Matching sleeves to records is not hard, which is why it’s surprising that some dealers don’t bother at all, or others make vague matches. So a 1957 HMV goes in a 1966 sleeve. They don’t seem to notice the design factors, like colour, logos, that make matching straightforward.
Even the dealers who take little trouble will often keep a sleeves box, as many collectors do. The one illustrated is (one of) mine, and yes, they are alphabetical. So when I picked up a reasonably priced red label Love Me Do by The Beatles, 1962, it was in a dark green Parlophone sleeve from 1968. Wrong. In my sleeve box, I had just the right used Parlophone striped sleeve to make a match and enhance the value.
I check all sleeves. With Decca, London and RCA the differences are subtle early on, but they’re clear later. When Decca moved to the spiral sleeve designs, they switched from a curved logo to a rectangular logo … exactly like the one printed on the blue spiral Decca sleeve, or red spiral London sleeve. Just follow the logo.
Decca … click to enlarge
London-American … click to enlarge
It’s not quite that simple. There are several variations on the orange / brown Decca or blue / beige / white London sleeves that date them more finely (which will be important on a collectable record), and you can find that detail in the label section.
With EMI it’s blindingly obvious that black centre discs go in the “plain colours” series of sleeve designs. The EMI group switched all their sleeves to a new plainer design by the end of 1962. At the same time, most of the various coloured centre labels became black. They consolidated their labels at the time of the design change.There are several variations within that, but a crude match can be made. In the 50s and 60s, singles stayed in print for a couple of years and therefore later pressings appear in later sleeves. It’s not hard and fast.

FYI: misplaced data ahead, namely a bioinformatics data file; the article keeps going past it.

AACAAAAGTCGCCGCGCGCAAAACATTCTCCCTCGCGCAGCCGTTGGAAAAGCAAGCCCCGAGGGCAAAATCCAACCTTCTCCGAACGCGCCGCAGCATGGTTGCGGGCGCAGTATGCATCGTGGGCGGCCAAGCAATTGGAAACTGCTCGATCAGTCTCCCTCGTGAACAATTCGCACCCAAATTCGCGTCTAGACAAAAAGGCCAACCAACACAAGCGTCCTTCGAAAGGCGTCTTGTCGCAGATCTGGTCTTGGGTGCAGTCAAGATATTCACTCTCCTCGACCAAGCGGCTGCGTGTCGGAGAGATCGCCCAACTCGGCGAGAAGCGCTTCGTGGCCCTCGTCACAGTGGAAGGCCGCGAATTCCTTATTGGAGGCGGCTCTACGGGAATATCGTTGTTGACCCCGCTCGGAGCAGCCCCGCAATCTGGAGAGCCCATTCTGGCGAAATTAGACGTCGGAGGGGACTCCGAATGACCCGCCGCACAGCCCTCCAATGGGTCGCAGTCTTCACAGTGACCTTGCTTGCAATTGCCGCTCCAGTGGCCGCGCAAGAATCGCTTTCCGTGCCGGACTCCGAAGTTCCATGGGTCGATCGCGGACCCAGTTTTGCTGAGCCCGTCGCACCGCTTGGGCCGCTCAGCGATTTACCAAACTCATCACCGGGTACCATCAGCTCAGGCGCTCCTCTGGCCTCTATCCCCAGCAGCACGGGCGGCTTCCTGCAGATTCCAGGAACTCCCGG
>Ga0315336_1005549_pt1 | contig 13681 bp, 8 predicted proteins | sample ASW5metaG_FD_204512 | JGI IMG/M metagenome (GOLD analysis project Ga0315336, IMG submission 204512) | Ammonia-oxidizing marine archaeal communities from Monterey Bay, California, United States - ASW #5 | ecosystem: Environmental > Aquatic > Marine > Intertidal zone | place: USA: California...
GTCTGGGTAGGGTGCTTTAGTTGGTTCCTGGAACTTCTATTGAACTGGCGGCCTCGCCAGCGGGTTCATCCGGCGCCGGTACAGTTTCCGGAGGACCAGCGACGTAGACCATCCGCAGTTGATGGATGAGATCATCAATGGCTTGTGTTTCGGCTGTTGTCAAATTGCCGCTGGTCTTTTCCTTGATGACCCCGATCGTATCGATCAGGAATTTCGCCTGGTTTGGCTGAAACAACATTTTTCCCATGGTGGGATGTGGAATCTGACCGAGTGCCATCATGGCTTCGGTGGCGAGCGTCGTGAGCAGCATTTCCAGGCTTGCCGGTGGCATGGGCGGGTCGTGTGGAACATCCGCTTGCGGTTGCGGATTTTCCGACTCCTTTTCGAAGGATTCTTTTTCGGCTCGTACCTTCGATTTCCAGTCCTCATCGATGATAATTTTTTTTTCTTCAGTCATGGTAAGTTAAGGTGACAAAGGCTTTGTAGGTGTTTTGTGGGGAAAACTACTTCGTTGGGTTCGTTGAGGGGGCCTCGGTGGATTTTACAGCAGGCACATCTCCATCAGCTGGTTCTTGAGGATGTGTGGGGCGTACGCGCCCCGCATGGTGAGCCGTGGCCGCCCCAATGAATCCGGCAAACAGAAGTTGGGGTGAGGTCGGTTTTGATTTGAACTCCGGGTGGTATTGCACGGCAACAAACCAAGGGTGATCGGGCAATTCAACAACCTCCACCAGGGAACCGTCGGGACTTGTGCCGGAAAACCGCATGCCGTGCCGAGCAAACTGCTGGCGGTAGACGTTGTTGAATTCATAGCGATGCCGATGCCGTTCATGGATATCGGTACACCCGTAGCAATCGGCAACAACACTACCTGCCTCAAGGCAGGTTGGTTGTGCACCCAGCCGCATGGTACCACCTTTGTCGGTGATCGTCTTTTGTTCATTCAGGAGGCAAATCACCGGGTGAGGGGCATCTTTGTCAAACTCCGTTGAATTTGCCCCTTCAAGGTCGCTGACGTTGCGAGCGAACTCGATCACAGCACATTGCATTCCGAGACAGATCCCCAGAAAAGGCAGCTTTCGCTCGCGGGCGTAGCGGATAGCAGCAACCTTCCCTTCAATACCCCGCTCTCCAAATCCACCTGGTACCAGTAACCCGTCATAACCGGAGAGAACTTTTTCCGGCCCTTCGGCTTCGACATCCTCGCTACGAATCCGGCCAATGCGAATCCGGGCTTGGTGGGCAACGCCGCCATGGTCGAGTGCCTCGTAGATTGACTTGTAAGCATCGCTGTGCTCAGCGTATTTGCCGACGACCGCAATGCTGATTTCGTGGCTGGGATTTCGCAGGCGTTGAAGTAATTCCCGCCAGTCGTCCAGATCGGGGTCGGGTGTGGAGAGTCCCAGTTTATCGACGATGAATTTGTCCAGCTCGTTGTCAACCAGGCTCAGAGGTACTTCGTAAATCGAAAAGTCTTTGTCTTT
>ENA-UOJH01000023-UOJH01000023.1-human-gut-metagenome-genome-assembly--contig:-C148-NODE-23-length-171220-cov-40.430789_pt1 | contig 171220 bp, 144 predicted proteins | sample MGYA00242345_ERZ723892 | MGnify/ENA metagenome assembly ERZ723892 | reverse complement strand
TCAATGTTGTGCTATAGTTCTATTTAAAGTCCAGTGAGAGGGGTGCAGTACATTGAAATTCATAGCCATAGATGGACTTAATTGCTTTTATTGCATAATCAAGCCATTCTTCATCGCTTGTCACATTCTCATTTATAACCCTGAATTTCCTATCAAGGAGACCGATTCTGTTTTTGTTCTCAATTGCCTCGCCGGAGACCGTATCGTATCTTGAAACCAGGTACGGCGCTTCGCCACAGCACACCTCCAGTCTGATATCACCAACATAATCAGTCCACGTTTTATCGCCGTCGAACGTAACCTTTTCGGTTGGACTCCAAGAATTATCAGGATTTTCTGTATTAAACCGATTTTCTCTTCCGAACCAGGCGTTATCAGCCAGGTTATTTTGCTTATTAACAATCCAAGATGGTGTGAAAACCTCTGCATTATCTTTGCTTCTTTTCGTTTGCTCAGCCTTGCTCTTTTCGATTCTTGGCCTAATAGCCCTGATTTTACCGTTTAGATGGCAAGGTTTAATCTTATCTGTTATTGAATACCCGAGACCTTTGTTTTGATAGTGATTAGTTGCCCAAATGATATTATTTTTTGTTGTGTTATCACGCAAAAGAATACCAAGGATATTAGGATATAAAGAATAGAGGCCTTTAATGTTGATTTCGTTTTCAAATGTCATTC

The Columbia label from EMI is complex. The EMI section of the series goes into this in painstaking detail, but it will suffice to take a broader view here. Collectors in general are more interested in centre labels than sleeves, because they can’t get switched. EMI’s Columbia label centre had three broad designs between 1955 and 1970. OK, there are several variations (and the adverts on the reverse add complication) so that the comprehensive Labelography by Jan Petterson devotes about a 100 pages to them, but we’re looking at the broad view.
Columbia (EMI) gallery … click to enlarge
1 King Of The Zulus, Louis Armstrong 1953. Gold lettering, blue print on sleeve 1953
2 I Love You Baby, Paul Anka 1957, Silver lettering, red print on sleeve
3 Lollipop, The Mudlarks, 1957, Silver lettering, purple centre, dancing sleeve
4 Livin’ Doll: Cliff Richard, 1959, green label, dancing sleeve
5 The Frightened City: The Shadows, 1960, green label, circles sleeve
6 Duke of Earl: Gene Chandler, 1962, green label, striped sleeve
7 Um, Um, Um, Um, Um, Um: Major Lance, 1964, black label, pea green sleeve
8 In The Country: Cliff Richard, 1966, black label, 1966, dark pinky red sleeve
9 Love Loves to Love Love: Lulu, 1967, black label, blue sleeve
Purple centres come with gold logos (early) and silver logos (late). Gold on purple logos go in a cream sleeve. Cream sleeves can have black lettering or red lettering. Silver logo on purple could be a cream sleeve or the subsequent 1957 purple “dancing” sleeve.
They switched to green centre labels in 1958 while they were using the purple sleeve, and used that match for a couple of years. Then they switched to the circles design, then the broad vertical stripes design. All these can have green centres.
When they switched to a single colour sleeve in late 62 or early 63, the centre label changed to black. Those single (plain) colour sleeves have half a dozen minor variations. Then they switched to dark red, blue, then scarlet without changing the overall design, but if it’s black, the sleeve must be plain. The pea green sleeve was used for five or six years. The colour allocation seems random. Then the last couple of years, a scarlet sleeve in the same design (not shown) took over.